On Thursday, Oct. 13, the United Latinos Association (ULA) and Rowan Environmental Action League (REAL) came together to host a “Salsa Dos” event. Located in Discovery Hall, Rowan students were able to come together for food, friendship and dance.
The event started off with salsa dancing led by ULA President Cisley Calva where participants learned what she deemed the six basic steps of salsa.
When asked why she decided to teach salsa dancing, Calva said, “I’m the president of ULA and they were like we need some basic help, some basic learning and I was like why not?”
Calva, who is Ecuadorian, has a history with salsa. Her Puerto Rican relatives back home in Newark taught it to her.
“I learned [salsa] back home in Newark. We’re very diverse in Newark. Puerto Rico is mainly salsa. They dance salsa, that’s the origin,” Calva said.
After working up an appetite with all of the dancing, students were able to make their own plate of salsa using fresh ingredients, some of which were pulled straight from REAL’s new garden located on campus.
“We are advertising the fact that we have a community garden right outside of Edgewood Apartments. We have tomatoes growing there all throughout the summer and even some now, so some of the tomatoes we used at the event are from the garden.” REAL President Aarushi Gupta said.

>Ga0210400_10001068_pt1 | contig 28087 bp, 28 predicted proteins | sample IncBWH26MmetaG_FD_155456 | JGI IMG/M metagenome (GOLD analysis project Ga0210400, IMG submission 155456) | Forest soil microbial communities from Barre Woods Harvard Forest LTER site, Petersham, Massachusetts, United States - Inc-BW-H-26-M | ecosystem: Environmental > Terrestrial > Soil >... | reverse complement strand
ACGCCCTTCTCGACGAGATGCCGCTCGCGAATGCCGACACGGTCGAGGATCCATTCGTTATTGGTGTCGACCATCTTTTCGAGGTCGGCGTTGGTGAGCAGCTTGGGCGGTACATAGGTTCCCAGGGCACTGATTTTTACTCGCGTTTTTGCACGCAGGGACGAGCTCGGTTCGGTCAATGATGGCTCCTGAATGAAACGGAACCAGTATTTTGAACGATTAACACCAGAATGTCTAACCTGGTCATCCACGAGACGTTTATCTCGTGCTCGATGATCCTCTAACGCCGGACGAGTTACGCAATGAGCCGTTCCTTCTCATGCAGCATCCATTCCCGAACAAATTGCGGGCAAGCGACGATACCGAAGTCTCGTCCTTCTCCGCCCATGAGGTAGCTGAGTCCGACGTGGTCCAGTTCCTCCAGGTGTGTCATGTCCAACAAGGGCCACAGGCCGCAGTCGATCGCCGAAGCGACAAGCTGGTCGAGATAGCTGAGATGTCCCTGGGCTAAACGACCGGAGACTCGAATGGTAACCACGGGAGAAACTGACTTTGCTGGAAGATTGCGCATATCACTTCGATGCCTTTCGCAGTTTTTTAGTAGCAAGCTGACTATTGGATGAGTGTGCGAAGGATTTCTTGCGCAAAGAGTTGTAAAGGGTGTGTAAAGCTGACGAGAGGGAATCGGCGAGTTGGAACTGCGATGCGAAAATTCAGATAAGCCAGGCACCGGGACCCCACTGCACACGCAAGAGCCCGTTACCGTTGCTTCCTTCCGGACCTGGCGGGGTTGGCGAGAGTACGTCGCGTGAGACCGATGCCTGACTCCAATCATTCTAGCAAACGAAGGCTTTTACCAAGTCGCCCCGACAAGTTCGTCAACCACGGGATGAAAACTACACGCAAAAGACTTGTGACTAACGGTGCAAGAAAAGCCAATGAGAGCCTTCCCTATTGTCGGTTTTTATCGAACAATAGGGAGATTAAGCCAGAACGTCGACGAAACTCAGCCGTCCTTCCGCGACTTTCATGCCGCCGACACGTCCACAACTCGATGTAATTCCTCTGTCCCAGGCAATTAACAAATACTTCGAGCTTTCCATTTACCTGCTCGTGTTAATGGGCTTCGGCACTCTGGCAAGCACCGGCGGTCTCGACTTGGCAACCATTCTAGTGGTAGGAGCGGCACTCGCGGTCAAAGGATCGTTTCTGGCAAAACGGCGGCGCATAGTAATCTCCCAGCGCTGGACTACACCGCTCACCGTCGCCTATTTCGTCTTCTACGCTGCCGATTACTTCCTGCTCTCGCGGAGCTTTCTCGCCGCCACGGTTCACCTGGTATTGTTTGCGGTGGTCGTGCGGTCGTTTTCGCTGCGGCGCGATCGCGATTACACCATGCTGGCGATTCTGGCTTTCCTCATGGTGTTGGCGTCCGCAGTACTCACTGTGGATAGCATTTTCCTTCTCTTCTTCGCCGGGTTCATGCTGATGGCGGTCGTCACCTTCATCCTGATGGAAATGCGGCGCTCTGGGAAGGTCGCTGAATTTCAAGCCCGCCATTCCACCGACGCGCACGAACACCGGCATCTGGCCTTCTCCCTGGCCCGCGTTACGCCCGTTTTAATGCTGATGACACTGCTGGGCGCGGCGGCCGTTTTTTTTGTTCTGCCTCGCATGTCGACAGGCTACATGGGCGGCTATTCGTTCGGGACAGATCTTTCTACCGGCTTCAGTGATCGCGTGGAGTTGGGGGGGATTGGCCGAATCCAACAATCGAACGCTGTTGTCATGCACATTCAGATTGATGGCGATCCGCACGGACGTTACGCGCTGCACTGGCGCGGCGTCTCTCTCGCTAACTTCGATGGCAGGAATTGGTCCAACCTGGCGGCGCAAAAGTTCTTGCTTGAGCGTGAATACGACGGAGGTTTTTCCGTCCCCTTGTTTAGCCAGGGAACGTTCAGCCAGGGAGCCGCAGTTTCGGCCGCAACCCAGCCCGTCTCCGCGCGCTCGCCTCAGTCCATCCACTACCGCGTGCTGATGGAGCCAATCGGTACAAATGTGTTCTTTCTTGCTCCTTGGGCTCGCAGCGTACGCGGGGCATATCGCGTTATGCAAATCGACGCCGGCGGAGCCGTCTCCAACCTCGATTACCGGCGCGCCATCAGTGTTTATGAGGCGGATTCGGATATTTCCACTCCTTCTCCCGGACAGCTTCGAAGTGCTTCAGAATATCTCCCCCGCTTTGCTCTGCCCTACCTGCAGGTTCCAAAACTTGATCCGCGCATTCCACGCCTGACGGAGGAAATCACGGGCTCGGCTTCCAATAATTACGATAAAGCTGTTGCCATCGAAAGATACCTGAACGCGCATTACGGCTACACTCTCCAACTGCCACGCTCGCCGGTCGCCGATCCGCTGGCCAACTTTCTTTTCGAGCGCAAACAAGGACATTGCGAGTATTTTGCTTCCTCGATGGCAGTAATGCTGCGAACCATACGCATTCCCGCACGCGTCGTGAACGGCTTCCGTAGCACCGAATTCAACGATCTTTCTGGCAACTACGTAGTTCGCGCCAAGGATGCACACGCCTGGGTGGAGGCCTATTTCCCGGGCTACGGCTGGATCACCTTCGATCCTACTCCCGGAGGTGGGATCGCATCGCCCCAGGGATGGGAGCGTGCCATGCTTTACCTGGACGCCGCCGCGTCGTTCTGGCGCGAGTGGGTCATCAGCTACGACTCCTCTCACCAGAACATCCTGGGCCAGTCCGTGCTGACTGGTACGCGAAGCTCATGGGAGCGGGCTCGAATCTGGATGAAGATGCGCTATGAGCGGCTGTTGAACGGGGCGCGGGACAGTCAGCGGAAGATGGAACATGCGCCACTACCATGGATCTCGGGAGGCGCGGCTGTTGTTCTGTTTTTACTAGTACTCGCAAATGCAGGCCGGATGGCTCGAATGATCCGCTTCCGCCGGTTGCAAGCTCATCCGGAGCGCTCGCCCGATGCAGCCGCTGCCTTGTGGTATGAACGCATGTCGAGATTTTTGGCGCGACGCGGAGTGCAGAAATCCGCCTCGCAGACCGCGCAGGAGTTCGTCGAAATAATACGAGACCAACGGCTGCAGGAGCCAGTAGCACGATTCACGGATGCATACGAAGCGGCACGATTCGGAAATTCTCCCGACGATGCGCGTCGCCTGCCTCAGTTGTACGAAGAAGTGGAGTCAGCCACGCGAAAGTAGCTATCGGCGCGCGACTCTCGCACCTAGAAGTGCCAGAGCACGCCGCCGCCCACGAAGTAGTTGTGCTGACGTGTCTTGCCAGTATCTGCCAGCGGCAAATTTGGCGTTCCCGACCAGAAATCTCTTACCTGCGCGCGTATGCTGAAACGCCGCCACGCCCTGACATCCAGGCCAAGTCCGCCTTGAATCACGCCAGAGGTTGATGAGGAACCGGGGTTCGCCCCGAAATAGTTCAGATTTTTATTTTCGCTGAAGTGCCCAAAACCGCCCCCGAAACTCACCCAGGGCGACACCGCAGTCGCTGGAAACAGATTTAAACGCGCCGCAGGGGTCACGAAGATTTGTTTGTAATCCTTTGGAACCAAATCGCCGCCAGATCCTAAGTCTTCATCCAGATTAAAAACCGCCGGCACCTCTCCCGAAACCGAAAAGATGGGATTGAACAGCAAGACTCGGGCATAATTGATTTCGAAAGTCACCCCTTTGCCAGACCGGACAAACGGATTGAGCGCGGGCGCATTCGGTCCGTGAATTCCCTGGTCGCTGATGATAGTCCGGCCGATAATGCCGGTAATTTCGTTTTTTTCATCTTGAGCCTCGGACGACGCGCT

When asked about their reason for collaborating with ULA, Gupta said, “We got together because we really feel that it’s important that people have cultural ties to fresh food availability.”
There is no shortage of fresh food on Rowan’s campus either, as food from the garden and from Rowan President Ali Houshmand’s farm are available to students at no cost.
“We do maintain the garden ourselves and whatever excess produce we have gets donated to the SHOP. They stock our produce, as well as the produce from Houshmand’s Farm, and we just think it’s important that people know that it exists and it’s a resource that you can use,” said Gupta.
Shirley Celi Landeo, head of ULA public relations, also commented on the reasons for the collaboration, expressing the club’s prerogative to do more for Hispanic heritage awareness due to it being Hispanic heritage month.
“When we were given the opportunity to have this close bonding, we decided it would be a great idea to do it, especially since we are coming back from post-COVID,” Landeo said.
Both ULA and REAL worked hard to bring people together through the dancing and making of salsa to not only celebrate Hispanic culture but to inform students about all of the resources they have on campus through both clubs.
The clubs’ efforts do not stop there. ULA just hosted a Noche de Bachata night on Tuesday, Oct. 18, with many more events to come. In addition, REAL will be hosting a beach clean-up trip on Saturday, Oct. 22, with Clean Ocean Action in the Atlantic City area, and all Rowan students are welcome to attend.
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